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The Secret Life of Microbes

The Secret Life of Microbes

Monday, April 29, 2024

Research into the interactions between humans and microbes is nothing new. It can be traced back as far as the mid-seventeenth century and understanding microbes helped scientists find answers to some of the world’s greatest disease challenges including malaria, cholera and stomach ulcers.

What has changed with advances in genomics and other areas of microbiology is the way we view the bacteria in our bodies. The human body contains trillions of bacterial cells, they outnumber host cells by a factor of 10 and extensive research, primarily into gut microbiota, has established links to sleep, digestion, immune function, mental health, endocrine disorders, heart disease and cancer.


There’s few who would now question that a balanced microbiome is important for general health and wellness but the microbiome as a medicine still has a long way to go according to Professor Maija Kohonen-Corish, director of the Woolcock’s Centre for Lung Cancer Research.

It’s an area of research where she has concentrated her efforts for more than six years and, she says, we’ve only just begun.

“How do we manipulate the microbiome to ensure the best outcome for medical treatments? There is so much to go on with this line of research. It has huge potential. We already know how important the microbiome is for immunotherapy outcomes and I believe there’s so much more.”

Professor Kohonen-Corish’s interest in the microbiome started with her work as a geneticist in colon cancer research. In the 2000s, her career took a turn with an international project to identify biomarkers to determine the best course of treatment for patients with lung cancer.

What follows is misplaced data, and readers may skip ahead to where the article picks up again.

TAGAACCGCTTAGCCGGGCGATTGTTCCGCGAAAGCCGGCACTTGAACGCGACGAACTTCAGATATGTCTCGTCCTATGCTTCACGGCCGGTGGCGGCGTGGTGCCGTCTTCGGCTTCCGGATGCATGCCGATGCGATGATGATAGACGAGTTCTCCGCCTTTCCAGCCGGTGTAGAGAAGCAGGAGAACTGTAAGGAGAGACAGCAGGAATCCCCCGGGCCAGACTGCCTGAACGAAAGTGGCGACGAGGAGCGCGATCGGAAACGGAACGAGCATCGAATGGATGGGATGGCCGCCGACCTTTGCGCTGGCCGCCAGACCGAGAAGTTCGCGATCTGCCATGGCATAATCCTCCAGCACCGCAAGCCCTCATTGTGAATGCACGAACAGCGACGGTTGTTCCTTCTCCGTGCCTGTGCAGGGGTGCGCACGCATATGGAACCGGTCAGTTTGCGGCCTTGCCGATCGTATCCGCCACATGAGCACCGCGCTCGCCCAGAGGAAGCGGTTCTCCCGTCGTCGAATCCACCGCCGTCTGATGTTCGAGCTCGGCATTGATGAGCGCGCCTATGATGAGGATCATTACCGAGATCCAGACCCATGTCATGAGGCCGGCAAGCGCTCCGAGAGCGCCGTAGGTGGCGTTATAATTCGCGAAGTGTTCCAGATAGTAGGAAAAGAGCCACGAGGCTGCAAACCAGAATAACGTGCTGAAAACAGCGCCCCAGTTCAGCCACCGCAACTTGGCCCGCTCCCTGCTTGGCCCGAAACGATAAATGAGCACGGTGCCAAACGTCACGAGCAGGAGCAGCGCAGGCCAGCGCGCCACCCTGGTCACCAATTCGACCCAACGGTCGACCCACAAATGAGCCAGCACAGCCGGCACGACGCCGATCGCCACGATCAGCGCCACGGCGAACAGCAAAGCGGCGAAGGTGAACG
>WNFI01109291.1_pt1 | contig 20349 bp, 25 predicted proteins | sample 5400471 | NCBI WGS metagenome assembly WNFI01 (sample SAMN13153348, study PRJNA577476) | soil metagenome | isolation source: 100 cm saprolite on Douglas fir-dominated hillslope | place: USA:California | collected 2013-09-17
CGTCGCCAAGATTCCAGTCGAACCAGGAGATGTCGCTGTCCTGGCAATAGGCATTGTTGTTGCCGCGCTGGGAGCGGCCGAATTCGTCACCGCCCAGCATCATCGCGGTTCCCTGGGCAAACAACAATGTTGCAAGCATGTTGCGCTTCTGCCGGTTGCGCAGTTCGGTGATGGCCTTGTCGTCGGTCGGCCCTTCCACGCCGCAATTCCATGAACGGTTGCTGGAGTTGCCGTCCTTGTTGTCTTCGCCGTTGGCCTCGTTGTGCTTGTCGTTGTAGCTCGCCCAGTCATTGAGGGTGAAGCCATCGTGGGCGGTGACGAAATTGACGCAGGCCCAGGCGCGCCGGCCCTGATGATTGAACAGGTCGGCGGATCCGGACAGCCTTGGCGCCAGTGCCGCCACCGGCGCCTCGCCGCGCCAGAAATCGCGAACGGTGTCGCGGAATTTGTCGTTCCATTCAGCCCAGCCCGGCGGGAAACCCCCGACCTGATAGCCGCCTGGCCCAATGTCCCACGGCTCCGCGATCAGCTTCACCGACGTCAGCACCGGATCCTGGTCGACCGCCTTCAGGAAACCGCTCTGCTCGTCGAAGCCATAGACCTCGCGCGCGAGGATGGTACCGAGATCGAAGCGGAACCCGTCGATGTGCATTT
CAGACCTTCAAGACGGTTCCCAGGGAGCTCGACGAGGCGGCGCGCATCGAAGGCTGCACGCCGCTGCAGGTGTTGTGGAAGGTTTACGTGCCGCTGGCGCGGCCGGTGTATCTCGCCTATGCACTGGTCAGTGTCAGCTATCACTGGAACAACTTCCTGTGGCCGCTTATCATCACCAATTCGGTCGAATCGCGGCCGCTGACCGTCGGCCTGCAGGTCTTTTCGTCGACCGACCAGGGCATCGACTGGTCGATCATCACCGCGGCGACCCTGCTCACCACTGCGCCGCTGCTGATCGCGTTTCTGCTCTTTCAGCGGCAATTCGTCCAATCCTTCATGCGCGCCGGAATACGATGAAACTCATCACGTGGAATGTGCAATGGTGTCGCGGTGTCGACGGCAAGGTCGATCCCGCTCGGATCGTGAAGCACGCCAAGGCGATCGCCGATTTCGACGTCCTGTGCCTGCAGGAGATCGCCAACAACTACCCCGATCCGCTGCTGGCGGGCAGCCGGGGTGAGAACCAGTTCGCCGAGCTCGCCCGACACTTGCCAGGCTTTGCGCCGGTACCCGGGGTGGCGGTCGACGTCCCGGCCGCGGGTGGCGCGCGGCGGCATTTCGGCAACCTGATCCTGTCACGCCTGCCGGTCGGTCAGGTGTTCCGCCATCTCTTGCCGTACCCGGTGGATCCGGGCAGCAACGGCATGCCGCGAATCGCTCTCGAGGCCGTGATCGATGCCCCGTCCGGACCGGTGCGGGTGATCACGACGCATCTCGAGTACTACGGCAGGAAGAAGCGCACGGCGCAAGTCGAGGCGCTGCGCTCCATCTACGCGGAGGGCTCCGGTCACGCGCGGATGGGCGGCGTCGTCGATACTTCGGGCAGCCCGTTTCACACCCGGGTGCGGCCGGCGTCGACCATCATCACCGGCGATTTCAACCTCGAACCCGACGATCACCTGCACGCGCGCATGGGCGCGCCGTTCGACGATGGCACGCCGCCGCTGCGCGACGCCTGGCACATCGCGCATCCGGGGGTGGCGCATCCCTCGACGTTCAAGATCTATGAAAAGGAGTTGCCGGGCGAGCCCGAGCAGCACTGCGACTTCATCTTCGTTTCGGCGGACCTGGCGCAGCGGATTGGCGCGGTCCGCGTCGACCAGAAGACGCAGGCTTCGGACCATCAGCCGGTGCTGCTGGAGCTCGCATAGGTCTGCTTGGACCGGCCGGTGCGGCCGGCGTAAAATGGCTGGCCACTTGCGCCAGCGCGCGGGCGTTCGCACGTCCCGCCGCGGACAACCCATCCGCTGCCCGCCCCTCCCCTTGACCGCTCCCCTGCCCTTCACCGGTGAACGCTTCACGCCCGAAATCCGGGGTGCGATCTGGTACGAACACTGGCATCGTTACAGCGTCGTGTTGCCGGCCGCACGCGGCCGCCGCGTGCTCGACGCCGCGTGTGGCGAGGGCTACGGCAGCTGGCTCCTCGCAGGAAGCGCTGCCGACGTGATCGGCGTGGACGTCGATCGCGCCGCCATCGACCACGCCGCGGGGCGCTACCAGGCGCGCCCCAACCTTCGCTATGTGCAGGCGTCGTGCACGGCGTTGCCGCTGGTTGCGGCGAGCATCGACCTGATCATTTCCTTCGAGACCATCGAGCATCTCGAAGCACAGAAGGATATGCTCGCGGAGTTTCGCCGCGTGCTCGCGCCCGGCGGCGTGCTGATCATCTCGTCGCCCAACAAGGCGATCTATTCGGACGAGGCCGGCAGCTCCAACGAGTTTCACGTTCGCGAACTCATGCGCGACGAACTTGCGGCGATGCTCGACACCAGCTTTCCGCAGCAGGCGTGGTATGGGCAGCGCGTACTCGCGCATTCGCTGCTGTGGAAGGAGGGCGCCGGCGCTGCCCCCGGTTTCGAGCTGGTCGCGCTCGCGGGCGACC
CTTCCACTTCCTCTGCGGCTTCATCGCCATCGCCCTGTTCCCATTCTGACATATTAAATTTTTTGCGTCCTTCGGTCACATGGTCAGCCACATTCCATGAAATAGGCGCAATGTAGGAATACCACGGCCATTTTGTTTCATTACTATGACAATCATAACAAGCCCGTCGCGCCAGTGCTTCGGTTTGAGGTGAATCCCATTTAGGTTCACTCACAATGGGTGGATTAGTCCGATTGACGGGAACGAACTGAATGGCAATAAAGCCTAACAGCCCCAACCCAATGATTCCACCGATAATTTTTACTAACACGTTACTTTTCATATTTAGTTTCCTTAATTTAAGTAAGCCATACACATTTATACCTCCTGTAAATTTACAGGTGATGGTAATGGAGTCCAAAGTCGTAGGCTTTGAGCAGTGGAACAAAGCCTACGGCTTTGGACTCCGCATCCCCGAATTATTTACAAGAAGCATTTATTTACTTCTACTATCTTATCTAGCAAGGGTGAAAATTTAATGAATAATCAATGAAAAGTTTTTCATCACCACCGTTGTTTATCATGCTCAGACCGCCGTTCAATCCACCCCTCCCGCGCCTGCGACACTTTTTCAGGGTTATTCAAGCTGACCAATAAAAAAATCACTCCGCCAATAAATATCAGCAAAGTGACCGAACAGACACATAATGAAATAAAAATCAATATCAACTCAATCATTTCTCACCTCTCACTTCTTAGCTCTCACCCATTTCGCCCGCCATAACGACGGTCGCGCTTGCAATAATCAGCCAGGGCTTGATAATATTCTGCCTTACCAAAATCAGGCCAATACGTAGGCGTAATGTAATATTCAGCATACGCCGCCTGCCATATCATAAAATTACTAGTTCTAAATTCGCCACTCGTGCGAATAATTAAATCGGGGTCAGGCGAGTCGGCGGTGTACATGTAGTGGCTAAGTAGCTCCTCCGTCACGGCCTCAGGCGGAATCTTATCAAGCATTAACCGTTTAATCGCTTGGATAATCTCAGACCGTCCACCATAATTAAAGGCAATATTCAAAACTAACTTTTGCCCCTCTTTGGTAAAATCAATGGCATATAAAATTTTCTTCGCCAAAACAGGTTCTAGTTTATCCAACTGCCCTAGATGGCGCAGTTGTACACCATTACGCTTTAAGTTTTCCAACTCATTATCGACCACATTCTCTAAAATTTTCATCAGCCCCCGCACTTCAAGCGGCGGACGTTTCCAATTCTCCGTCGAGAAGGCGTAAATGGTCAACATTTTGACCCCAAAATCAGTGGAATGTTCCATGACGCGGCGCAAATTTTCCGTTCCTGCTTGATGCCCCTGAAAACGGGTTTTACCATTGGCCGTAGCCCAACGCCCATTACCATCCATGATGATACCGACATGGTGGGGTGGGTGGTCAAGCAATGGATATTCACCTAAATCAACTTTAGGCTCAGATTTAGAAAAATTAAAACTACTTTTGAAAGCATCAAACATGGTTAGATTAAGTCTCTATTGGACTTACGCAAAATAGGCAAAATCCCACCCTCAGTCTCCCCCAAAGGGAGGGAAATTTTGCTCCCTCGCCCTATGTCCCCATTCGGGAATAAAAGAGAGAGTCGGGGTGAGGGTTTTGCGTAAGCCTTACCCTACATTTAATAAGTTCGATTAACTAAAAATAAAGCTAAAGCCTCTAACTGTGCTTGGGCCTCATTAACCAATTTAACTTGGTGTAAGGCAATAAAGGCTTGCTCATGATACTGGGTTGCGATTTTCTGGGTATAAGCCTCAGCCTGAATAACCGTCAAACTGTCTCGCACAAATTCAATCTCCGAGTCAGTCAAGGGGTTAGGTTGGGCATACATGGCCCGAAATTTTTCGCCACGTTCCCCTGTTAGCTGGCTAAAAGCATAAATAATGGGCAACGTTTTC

“Biomarkers are like a personal signature for a tumour. They show which drug to use. We helped develop practical, diagnostic tests that are now Medicare-funded and determine whether patients have one of the biomarkers that enable targeted therapy. If they don’t have those biomarkers, then the patient will be treated with immunotherapy or a combination of immunotherapy and chemotherapy.”

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“When this happened – only a few years ago – we realised how important the microbiome was for treatment of lung cancer with immunotherapy treatment. Then, collaborating with epidemiologists, we found that if patients take antibiotics before they start chemotherapy, they don't do as well and that's linked to the microbiome. We now have conducted a follow-up study with antibiotics taken during therapy and we will be able to isolate which treatments are affected by antibiotic treatment – immunotherapy, chemotherapy or targeted therapy.”

Getting specimens to study the gut microbiota of lung cancer patients has been challenging – however, it has led to a whole new line of research for Professor Kohonen-Corish and her team – the lung microbiome.

Until recently, the lungs were thought to be a sterile environment, but we now know that they are home to their own dynamic bacterial population and that it has an equally important role in regulating immune function and inflammation. We also know that the microbiome of people with lung cancer differs significantly from people who don't have lung cancer. The presence of certain bacteria may even predict those more likely to develop lung cancer or have it recur following treatment.


“We have a new collaboration with lung specialists at the Faculty of Medicine, Health and Human Sciences at Macquarie University who are interested in this lung microbiome. This means there is more opportunity to expand our research. At the moment we are at the phase where we are analysing a big batch of data. We don't know what we're going to find because it's so new.”

“It’s the same with our research into antibiotics and lung cancer treatment. They are tied up, but they are actually separate. It’s not just the microbiome, there’s something else going on as well. It may be that certain antibiotics actually have some kind of interaction with the cancer drugs in the body which can improve the effectiveness of those drugs. Our study looked at a large cohort who were having chemotherapy or targeted therapy. This was retrospective data, from a time when immunotherapy was not as common a treatment so that’s what we now have to look at.”

“Every step we take brings another question. The projects we are working on the Centre for Lung Cancer Research are long-term and have huge potential.”

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